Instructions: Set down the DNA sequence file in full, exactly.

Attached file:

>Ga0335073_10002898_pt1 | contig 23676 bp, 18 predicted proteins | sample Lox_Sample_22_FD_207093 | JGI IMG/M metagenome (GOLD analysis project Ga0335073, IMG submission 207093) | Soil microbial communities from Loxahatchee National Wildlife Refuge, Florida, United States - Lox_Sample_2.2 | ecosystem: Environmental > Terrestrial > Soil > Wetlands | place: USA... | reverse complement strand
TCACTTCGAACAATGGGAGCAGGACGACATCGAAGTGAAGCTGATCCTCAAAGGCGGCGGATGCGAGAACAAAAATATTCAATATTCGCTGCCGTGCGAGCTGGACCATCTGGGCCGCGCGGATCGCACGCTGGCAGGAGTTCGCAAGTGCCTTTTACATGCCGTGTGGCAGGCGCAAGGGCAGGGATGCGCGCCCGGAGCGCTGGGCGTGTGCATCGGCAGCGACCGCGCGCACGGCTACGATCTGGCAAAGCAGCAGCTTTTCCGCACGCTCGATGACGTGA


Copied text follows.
>Ga0335073_10002898_pt1 | contig 23676 bp, 18 predicted proteins | sample Lox_Sample_22_FD_207093 | JGI IMG/M metagenome (GOLD analysis project Ga0335073, IMG submission 207093) | Soil microbial communities from Loxahatchee National Wildlife Refuge, Florida, United States - Lox_Sample_2.2 | ecosystem: Environmental > Terrestrial > Soil > Wetlands | place: USA... | reverse complement strand
TCACTTCGAACAATGGGAGCAGGACGACATCGAAGTGAAGCTGATCCTCAAAGGCGGCGGATGCGAGAACAAAAATATTCAATATTCGCTGCCGTGCGAGCTGGACCATCTGGGCCGCGCGGATCGCACGCTGGCAGGAGTTCGCAAGTGCCTTTTACATGCCGTGTGGCAGGCGCAAGGGCAGGGATGCGCGCCCGGAGCGCTGGGCGTGTGCATCGGCAGCGACCGCGCGCACGGCTACGATCTGGCAAAGCAGCAGCTTTTCCGCACGCTCGATGACGTGA